The pattern is even clearer when we look at educational attainment (this is my graph, using the Census data):
These two graphs illustrate a transportation paradox: Alternatives to driving in the United States are both a luxury for the well-off and a last resort for the poor.
Champaign County Bikes
Rooms 104 and 222 of the Illini Union are both utilized extensively throughout the day. Each room maintains a high level of foot traffic and visibility within the building. An assessment team concluded that transitioning the old lighting fixtures to LED would have an overwhelmingly positive impact on energy consumption and unnecessary waste. The overarching goal of this project is to promote sustainability from within the Illini Union. The smaller scope of this project is to reduce carbon emissions and save energy by utilizing LED lighting fixtures within rooms 104 and 222 in the Illini Union. The lighting levels generated by the new LED fixtures are more than adequate for the usage, and end users and staff have been very satisfied.
- Purchase of Census Materials (06/30/18): We have purchased all the equipment and materials needed for the census. Some additional small purchases may be needed near the completion of the census (nails, tags, replacement tape measurements and flagging tape) due to wear and tear.
- Recruitment of undergraduate student census workers (08/14/18). We recruited 34 undergraduate students from SIB, NRES, AHS and Animal Sciences to work on the census. Students spent 4-8 hours a week tagging, mapping and identifying trees. So far, we have recruited 33 students to work on the census during Spring semester 2019. About half will be returning students and will both work on the census and do independent research projects in Trelease related to the census.
- Student orientation and training (08/21/18): Training was completed as planned. In addition we gave students quizzes on the census methods and spent time in the field with the students throughout the semester.
- Development of project website (10/15/18): We have initiated the website. We will continue to build content for the website during the first part of the Spring semester whilst it is too cold to do the census.
- Completion of the first 12 ha of census (11/9/18): We started the census at the south side of Trelease woods, which has very high stem densities. This has slowed down progress through the plot. We have now completed around 4 ha. We will resume work when temperatures warm later in the Spring semester. We anticipate requesting additional funds this summer from LAS and ACES to allow students to work on the census over the summer break.
- Associated Project(s):
Good Morning, Pete and Shawn,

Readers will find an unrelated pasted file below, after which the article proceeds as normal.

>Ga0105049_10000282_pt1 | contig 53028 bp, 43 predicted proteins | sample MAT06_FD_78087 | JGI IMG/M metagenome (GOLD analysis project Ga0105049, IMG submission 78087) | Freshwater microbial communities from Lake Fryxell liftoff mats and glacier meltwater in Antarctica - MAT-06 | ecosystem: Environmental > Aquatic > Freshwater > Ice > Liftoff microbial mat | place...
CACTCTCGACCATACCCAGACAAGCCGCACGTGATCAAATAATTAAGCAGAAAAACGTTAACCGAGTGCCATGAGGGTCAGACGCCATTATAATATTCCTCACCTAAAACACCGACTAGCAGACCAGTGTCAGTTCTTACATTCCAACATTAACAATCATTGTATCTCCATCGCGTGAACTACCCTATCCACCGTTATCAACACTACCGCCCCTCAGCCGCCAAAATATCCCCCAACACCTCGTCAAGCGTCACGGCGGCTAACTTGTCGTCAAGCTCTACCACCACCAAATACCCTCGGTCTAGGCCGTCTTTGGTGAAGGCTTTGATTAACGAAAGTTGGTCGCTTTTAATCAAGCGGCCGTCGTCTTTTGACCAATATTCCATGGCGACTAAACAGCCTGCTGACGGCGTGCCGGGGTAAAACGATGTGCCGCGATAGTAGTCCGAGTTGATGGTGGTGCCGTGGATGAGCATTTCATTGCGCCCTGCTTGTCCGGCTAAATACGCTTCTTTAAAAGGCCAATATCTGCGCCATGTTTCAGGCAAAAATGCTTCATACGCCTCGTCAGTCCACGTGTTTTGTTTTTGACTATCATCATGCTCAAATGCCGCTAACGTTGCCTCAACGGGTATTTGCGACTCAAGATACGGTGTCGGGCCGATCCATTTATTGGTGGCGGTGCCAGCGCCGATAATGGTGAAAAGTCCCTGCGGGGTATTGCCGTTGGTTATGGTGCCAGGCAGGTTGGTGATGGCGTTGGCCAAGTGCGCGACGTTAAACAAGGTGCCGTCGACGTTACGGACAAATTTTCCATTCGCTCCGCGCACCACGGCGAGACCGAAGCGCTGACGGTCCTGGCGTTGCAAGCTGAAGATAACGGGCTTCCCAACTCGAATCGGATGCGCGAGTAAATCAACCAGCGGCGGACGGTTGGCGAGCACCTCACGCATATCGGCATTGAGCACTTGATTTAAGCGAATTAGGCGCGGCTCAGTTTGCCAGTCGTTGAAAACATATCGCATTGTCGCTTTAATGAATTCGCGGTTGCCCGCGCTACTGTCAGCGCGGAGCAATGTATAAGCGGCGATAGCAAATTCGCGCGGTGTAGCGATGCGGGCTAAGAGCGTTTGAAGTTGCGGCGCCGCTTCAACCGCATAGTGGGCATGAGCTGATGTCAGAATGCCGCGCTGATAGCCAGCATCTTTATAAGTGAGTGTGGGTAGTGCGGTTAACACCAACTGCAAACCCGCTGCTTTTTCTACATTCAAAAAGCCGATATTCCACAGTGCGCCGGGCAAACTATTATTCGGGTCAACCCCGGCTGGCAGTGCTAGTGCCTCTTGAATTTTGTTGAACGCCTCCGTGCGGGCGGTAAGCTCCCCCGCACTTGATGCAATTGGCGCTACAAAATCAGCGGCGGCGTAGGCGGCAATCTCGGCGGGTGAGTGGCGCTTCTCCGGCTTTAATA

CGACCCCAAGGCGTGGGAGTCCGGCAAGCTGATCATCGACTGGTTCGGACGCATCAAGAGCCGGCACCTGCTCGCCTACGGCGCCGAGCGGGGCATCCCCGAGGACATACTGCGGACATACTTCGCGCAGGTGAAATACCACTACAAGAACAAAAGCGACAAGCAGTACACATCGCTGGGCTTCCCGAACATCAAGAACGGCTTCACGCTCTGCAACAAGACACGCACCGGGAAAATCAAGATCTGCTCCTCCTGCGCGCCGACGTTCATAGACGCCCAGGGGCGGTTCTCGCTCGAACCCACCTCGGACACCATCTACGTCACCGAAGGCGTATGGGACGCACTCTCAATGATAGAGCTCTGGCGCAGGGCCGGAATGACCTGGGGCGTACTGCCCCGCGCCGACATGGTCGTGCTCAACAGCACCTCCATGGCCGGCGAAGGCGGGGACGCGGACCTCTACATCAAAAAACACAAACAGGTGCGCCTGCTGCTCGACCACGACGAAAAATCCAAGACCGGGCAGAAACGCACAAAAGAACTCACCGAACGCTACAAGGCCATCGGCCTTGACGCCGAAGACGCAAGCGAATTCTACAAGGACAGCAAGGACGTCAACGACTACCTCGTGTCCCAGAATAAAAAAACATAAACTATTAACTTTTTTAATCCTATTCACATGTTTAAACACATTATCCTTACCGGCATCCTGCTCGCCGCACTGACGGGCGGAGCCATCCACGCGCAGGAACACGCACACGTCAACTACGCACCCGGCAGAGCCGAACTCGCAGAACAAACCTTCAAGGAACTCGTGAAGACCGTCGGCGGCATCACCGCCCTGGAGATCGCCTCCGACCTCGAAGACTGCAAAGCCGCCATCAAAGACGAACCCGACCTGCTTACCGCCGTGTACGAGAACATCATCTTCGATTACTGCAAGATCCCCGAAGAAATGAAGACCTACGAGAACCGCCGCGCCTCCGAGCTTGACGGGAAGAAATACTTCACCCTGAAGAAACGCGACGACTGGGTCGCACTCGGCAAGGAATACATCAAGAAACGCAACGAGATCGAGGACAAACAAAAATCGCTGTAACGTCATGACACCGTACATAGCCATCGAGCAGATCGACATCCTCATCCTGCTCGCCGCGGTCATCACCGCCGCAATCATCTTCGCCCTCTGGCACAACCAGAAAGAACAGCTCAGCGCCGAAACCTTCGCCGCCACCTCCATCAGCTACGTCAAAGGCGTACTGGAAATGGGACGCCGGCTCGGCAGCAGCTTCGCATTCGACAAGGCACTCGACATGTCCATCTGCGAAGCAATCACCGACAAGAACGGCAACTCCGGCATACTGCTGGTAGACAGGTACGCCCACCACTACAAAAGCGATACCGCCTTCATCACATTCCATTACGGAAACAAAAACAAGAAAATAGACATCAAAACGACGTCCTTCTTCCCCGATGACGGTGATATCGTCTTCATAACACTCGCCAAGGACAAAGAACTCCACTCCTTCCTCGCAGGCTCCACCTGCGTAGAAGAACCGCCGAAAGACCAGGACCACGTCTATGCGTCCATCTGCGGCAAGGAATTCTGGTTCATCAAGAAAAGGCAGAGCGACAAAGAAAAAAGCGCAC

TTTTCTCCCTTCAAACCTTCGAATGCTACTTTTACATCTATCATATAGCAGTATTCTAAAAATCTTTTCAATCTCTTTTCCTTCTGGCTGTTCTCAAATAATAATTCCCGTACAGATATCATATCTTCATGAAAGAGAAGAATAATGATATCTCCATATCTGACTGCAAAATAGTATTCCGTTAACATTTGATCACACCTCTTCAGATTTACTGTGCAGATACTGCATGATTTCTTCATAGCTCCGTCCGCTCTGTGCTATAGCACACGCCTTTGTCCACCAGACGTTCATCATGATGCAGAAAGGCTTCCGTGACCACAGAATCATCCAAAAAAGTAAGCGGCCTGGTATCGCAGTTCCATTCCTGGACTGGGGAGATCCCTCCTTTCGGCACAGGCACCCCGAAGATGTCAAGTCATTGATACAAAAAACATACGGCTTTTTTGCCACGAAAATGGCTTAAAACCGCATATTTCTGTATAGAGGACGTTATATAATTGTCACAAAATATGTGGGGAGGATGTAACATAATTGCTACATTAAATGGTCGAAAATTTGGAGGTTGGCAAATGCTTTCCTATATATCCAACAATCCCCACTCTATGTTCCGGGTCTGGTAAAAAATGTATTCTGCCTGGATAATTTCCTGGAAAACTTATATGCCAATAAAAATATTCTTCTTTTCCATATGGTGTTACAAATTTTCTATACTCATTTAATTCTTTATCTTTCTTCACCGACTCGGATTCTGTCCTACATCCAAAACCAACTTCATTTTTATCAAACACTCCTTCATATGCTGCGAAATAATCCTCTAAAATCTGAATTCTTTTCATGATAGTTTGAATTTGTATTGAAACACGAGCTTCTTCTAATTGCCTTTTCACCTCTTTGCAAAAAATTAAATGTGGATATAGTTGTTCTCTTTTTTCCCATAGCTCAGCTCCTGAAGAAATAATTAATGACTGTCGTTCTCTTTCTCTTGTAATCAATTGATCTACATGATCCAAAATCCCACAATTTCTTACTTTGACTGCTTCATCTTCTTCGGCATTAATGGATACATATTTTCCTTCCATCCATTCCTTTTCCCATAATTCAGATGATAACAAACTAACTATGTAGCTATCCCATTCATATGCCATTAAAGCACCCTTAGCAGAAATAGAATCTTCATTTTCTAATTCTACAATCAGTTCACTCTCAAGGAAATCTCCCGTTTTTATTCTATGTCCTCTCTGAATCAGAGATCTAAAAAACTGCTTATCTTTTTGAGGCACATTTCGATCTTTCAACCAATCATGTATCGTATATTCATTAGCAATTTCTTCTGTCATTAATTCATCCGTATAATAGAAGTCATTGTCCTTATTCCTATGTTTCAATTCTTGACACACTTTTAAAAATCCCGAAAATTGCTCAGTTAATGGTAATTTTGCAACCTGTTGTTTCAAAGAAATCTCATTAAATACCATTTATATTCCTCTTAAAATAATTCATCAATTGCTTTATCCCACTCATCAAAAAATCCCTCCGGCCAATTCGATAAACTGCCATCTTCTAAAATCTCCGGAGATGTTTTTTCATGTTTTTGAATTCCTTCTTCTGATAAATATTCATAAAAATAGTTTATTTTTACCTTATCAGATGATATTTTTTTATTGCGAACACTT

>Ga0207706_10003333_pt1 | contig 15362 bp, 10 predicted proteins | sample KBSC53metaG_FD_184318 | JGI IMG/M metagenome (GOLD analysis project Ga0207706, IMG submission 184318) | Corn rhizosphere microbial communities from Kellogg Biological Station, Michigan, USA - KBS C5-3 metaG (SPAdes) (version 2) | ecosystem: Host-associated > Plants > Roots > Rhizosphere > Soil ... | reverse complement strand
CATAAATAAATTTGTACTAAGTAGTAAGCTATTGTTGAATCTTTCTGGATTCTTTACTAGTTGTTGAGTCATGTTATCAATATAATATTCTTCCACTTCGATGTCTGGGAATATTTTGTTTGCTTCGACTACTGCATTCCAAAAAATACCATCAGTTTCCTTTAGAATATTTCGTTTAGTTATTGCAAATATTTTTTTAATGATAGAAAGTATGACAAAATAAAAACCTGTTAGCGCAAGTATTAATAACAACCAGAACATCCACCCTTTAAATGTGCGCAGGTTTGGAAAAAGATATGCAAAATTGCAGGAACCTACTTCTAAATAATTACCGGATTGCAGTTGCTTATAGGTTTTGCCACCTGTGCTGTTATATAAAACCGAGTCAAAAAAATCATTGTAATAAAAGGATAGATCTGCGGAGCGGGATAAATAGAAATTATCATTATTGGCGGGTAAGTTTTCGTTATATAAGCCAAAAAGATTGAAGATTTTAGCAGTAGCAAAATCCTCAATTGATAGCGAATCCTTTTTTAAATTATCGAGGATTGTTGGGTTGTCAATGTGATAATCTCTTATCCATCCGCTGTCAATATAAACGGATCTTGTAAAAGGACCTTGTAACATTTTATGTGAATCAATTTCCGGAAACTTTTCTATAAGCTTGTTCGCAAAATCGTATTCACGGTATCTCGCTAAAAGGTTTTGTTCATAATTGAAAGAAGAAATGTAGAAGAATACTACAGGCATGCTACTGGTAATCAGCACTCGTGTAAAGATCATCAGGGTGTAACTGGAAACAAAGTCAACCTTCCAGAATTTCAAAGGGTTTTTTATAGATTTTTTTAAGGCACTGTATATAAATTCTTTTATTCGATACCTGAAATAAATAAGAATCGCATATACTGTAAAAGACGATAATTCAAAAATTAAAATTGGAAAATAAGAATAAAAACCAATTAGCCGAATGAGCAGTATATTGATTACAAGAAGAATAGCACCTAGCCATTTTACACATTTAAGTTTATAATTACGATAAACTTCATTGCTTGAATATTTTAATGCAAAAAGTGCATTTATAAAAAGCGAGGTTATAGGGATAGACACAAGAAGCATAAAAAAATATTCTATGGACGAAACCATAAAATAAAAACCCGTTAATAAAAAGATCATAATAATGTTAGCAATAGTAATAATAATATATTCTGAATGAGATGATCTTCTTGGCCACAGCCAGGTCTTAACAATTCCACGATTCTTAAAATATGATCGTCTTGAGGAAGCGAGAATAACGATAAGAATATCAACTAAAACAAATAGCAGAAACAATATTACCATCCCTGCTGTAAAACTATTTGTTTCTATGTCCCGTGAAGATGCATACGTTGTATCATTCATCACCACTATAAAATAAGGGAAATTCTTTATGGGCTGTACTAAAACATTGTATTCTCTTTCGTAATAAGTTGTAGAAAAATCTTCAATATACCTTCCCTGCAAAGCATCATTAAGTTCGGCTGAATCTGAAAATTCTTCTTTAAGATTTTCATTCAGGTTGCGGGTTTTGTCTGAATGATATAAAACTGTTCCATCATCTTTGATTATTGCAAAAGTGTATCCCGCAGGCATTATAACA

There was no action on the zero-waste front this past week.
- Associated Project(s):
[Updates sent Jan. 2, 2019]
Good Morning, Pete and Shawn,
I hope your new year is off to a good start. Here are zero waste activities from the past week:
- I drafted updates to the glove recycling page of the iCAP portal and flier and sent them to Morgan for review.
- I cleaned up my spreadsheet where I track glove recycling sites.
- I drafted an SSC report for fall 2018 and sent it to Morgan for review.
- Associated Project(s):
All, Abbreviated work week for me and zero open hours last week. It was a good time to do some deep winter/early spring cleaning. I pulled about half the bikes out of the back of the shop and cleaned up and threw junk away, reorganized and decluttered the 2x4 storage shelves. It’s looking a lot cleaner on the back end of the shop; the front side of the shop will be handled by the student workers this week.
Todd came and grabbed scrap over the weekend so that definitely helped beautify the shop.
This week I’ll hopefully be able to round out the student staff schedule and the student staff manual. Builds and safety checks will, of course, continue as well.
- Jake Benjamin
Campus Bike Center Manager
- Jake Benjamin
- Associated Project(s):
We have finished our final solar energy system design and have gained approval from an ECE professor (Philip Krein) as well as an electrical engineer in F&S (Joseph Y. Youakim). We are waiting on the parts for the final solar energy system to be purchased by our faculty sponsor. Our structural design nearly has approval from F&S and we are compiling a list of items to purchase.Attached Files:
The Fall 2018 semester was used as a planning stage for the Bee Campus signage project. On November 15th, the Bee Campus USA committee met to discuss the content and design on each of the permanent signs. Additionally, we discussed locations to consider for placing the signage. During Spring 2019, I plan to have the locations of the signage approved by March. Purchasing and orders should be completed by April.Attached Files: